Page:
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Logan’s efforts to be honored by ODOA

May 19, 2010
Times Leader

By MIKE HUGHES, Prime Times
BARNESVILLE — The Ohio Department of Aging selects a handful of caregivers each year and honors them for their tireless work helping to take care of older Ohioans.
Barnesville's John Logan, one of the 2010 honorees, is a prime example of why the award was created and what it stands for.
His selfless efforts during the past 21 years has helped enriched the lives of those he’s cared for. But more than that, Logan stands as a model of what makes a quality human being.
His efforts in caring for those he loved are just part of what makes him who he is. Family always came first for Logan.
Nothing could prove that more than the steps Logan took to help care for his wife Rae Jean for more than two decades.
Rae Jean was first diagnosed with Undifferentiated Connective Tissue Disease in 1988. Her rare condition had symptoms of 13 different types of connective tissue diseases and was unable to be classified by only one name.
As the family began to fight, not only for Rae Jean’s health, but also her life, John knew some changes were going to have to be made.
‘‘We knew eventually we’d need a wheelchair,’’ John said. ‘‘So we built this house (in Barnesville). There’s no basement and it’s all on one floor.’’
The Logans previously lived down the road from the current home on Ohio 800 south of Barnesville. Knowing what was ahead, John built a new house on 23 acres of land that use to be part of his father-in-law’s farm. There’s only one story, and the floorplan, from the living room to the bathrooms, was drawn up in a way that would be easily accessible for someone in a wheelchair.
Knowing his wife’s love of flowers and gardening, John had raised planters built so she could continue one of her favorite pastimes. She also loved to travel and take in not only local sporting events, but football games her son Al was involved coaching in.
Al is currently the head coach at Muskingum College, his alma mater, but previously he’d been at Wittenberg, Davidson and the University of the South in Sewanee, Tenn. The 10-hour plus drive was made easier on Rae Jean thanks to wheelchair-accessible vans John purchased.
Rae Jean was an employee with the Barnesville school system. As her disease progressed, John became worried that she was dangerously approaching her benefit cap of what was then $1.25 million. So he decided to go back to work as a school bus driver and a nighttime janitor to gain further insurance.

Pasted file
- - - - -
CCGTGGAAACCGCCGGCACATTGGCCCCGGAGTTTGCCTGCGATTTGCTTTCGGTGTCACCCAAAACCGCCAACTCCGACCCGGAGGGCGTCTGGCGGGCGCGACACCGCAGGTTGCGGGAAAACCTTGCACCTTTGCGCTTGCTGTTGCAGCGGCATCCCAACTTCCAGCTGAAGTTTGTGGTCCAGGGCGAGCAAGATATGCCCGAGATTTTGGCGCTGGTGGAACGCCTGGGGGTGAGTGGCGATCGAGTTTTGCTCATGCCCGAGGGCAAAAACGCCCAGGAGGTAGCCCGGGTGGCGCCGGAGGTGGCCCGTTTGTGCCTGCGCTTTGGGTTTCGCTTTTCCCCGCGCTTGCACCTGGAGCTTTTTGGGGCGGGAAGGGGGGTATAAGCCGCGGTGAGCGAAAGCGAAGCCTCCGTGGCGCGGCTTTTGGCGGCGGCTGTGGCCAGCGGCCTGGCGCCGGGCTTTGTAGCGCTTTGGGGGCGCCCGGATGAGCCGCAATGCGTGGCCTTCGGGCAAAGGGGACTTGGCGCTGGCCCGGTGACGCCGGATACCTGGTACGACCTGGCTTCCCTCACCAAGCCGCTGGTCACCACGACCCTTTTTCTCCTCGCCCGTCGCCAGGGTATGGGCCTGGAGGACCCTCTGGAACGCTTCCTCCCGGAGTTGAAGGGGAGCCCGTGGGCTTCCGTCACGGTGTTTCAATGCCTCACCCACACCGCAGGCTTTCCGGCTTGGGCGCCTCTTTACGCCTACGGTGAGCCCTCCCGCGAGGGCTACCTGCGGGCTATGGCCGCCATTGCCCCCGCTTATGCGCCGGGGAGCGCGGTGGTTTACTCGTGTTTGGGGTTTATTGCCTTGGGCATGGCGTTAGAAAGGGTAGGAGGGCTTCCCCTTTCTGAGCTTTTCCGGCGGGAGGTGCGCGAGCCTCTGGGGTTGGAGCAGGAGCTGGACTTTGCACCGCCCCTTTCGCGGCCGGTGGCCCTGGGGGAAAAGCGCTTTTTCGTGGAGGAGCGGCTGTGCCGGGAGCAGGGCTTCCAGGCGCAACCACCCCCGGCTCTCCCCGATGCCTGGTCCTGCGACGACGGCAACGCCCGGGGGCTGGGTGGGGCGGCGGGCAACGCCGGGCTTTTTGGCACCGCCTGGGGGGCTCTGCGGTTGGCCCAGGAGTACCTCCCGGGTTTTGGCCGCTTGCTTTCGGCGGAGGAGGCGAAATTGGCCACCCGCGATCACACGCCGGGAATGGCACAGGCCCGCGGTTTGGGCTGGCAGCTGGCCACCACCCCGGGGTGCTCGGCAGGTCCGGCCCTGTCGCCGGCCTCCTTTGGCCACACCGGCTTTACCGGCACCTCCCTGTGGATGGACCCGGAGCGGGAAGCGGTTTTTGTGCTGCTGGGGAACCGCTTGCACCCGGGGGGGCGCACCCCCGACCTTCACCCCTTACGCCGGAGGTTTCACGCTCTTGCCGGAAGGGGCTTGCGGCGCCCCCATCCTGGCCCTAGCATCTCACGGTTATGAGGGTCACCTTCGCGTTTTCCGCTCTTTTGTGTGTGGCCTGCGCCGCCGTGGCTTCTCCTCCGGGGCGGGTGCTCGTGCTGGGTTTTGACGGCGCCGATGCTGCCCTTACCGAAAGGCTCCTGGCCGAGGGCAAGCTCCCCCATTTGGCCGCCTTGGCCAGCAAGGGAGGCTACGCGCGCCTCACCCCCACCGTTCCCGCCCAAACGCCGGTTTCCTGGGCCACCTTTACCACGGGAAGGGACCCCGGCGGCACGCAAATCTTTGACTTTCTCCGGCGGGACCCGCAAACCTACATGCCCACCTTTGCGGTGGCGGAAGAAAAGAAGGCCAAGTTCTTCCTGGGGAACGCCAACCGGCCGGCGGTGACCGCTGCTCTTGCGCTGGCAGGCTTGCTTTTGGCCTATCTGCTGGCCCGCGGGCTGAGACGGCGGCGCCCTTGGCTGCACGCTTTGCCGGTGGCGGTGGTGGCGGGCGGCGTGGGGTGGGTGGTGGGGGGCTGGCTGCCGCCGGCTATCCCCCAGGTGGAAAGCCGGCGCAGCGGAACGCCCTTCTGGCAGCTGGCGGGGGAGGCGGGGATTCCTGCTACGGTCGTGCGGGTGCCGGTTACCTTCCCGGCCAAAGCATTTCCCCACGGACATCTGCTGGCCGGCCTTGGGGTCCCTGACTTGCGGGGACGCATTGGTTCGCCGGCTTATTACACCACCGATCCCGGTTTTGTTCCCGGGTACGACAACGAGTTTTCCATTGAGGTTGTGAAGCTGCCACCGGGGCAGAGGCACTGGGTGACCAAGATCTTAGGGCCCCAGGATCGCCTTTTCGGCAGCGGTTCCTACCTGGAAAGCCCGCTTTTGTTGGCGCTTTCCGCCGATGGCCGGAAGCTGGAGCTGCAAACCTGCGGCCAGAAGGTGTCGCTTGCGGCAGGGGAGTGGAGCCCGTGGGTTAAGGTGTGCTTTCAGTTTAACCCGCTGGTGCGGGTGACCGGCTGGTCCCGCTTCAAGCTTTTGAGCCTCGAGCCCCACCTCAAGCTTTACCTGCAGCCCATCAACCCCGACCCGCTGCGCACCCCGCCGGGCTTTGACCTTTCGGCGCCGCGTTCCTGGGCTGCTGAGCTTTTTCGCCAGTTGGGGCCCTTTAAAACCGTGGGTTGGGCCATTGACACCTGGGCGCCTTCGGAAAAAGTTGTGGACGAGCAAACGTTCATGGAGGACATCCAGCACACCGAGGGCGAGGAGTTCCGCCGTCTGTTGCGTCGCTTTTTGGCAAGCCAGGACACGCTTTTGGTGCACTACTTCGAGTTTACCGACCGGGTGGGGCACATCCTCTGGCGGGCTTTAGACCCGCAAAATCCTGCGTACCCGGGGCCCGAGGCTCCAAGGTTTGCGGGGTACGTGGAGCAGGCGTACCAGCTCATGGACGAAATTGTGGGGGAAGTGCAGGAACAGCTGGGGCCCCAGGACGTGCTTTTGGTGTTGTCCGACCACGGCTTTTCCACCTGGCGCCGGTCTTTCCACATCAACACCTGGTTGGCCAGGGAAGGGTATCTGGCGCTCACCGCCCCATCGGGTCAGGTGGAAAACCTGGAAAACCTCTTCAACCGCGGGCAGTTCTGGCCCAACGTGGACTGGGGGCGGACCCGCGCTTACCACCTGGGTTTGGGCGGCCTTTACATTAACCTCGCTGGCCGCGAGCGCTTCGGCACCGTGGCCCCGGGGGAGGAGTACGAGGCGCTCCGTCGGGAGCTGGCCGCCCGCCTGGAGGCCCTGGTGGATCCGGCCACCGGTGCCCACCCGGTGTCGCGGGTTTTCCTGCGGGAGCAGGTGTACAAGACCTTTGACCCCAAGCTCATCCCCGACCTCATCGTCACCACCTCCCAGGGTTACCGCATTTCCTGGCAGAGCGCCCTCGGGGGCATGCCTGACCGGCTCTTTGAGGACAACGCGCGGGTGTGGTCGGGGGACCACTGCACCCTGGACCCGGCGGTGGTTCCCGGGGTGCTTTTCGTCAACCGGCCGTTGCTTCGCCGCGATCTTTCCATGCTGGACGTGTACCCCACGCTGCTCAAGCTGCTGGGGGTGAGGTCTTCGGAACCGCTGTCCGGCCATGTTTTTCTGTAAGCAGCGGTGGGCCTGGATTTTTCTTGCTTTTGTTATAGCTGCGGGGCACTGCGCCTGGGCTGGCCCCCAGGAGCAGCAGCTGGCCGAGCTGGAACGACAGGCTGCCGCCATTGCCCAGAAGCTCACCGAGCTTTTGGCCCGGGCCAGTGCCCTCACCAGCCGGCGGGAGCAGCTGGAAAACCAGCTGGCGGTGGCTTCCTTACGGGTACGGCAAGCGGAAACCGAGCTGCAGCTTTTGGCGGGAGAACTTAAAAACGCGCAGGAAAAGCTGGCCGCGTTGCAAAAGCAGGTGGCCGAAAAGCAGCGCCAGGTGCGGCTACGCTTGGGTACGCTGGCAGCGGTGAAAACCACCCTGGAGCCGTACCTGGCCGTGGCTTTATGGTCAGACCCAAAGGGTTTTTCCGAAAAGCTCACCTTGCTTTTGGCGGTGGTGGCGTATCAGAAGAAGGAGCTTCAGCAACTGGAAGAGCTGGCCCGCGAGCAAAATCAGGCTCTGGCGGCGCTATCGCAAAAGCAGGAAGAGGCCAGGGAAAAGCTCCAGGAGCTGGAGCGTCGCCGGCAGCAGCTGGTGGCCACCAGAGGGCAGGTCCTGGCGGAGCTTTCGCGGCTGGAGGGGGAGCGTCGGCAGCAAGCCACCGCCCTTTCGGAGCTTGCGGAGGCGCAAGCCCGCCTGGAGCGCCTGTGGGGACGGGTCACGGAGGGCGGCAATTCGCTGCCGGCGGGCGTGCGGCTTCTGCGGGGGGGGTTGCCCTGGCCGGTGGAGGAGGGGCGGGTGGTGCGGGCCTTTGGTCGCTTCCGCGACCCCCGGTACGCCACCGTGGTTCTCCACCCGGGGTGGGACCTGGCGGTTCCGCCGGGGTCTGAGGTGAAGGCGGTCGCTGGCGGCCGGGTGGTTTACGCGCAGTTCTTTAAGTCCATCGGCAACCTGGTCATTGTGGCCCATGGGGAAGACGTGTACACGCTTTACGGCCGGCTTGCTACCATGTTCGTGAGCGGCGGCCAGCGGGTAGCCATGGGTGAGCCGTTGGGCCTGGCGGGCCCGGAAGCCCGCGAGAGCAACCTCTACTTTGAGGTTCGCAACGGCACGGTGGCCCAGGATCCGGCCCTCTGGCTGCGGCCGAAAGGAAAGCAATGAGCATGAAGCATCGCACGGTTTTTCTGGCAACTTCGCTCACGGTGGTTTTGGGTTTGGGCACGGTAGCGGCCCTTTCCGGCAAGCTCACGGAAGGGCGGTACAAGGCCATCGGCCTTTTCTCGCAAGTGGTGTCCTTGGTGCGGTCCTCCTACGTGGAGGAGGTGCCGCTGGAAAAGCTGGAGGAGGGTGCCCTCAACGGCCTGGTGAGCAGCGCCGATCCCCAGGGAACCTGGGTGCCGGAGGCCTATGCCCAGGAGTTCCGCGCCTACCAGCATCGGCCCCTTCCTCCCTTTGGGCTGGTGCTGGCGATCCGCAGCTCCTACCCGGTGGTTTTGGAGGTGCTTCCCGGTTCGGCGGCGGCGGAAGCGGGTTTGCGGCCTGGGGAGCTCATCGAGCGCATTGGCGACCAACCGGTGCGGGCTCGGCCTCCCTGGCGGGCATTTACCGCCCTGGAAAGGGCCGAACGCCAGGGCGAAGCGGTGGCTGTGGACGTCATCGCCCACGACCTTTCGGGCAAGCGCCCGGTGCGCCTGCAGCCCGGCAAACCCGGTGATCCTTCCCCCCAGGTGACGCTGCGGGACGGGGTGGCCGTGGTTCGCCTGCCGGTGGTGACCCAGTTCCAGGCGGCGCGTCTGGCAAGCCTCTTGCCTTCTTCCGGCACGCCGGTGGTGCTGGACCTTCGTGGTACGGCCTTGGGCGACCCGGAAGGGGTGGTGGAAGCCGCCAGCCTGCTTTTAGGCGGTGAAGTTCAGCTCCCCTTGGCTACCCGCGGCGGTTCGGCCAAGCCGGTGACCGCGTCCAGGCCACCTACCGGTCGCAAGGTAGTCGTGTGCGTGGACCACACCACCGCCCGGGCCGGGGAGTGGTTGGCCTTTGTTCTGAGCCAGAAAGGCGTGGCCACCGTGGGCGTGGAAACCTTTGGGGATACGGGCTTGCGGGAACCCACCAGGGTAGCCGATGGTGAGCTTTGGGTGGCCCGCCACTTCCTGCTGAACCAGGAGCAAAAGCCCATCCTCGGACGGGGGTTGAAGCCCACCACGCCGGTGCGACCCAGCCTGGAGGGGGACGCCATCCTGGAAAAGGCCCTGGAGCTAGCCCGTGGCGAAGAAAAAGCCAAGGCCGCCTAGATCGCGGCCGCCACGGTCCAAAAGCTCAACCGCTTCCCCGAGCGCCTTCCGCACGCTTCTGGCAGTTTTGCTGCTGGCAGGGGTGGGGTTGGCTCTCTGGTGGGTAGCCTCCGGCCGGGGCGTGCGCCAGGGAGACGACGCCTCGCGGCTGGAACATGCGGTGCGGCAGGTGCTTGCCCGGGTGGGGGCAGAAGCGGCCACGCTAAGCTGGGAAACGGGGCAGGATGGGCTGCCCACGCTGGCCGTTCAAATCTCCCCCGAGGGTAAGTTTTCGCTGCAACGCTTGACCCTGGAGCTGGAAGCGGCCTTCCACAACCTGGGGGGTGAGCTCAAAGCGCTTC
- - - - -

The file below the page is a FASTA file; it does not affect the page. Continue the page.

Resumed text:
He admitted it wasn’t a job he enjoyed — the nighttime part — but did so in order for Rae Jean to continue receiving treatment.
‘‘What’s funny is right before we thought she was going to run out, we received a letter stating the cap was going to be raised to $2.5 million,’’ Logan said.
Rae Jean passed away in 2009, but not before the couple and their family could celebrate the Logan’s 50th wedding anniversary.
The were together nearly 30 years when Rae Jean was first diagnosed and for the next two decades, Logan stuck by the woman he loved.
‘‘When we got married, this is what I signed up for,’’ Logan said. ‘‘That’s the way I always looked at it.
‘‘She would have done the same for me. She was a strong lady with a strong spirit.
‘‘She told me that she tried to take things one day at a time. Some days, it was 10 minutes at a time.’’
Given the type of person John is, it’s no surprise that his caring for others continues this day.
He helped take care of his mother-in-law Helen for nine years and helps look in on a friend of his wife’s family.
As he put it, she doesn’t have any family of her own in the area and it was the right thing to do.
John also helps care for his sister, who still lives in Barnesville in an apartment.
His sister Gladys was diagnosed with Alzheimer’s but with John’s assistance, she’s able to live independently.
John will turn 70 years old in October but carries himself in the manner of a man half his age. It’s just him now in that spacious house nestled in the rolling hills south of Barnesville. But he has no intentions of leaving.
‘‘It’s almost too big of a house for me,’’ Logan said. ‘‘But I’ve got a lot of memories here and I've lived in it so long, I’d hate to get rid of it.’’
Hughes may be reached online at mhughes

Article Photos

JOHN?LOGAN stands in his living room/kitchen. Logan built this house after his wife was diagnosed with UCTD in 1988. It featured one-story designed with plenty of space for a person with a wheelchair to get around.



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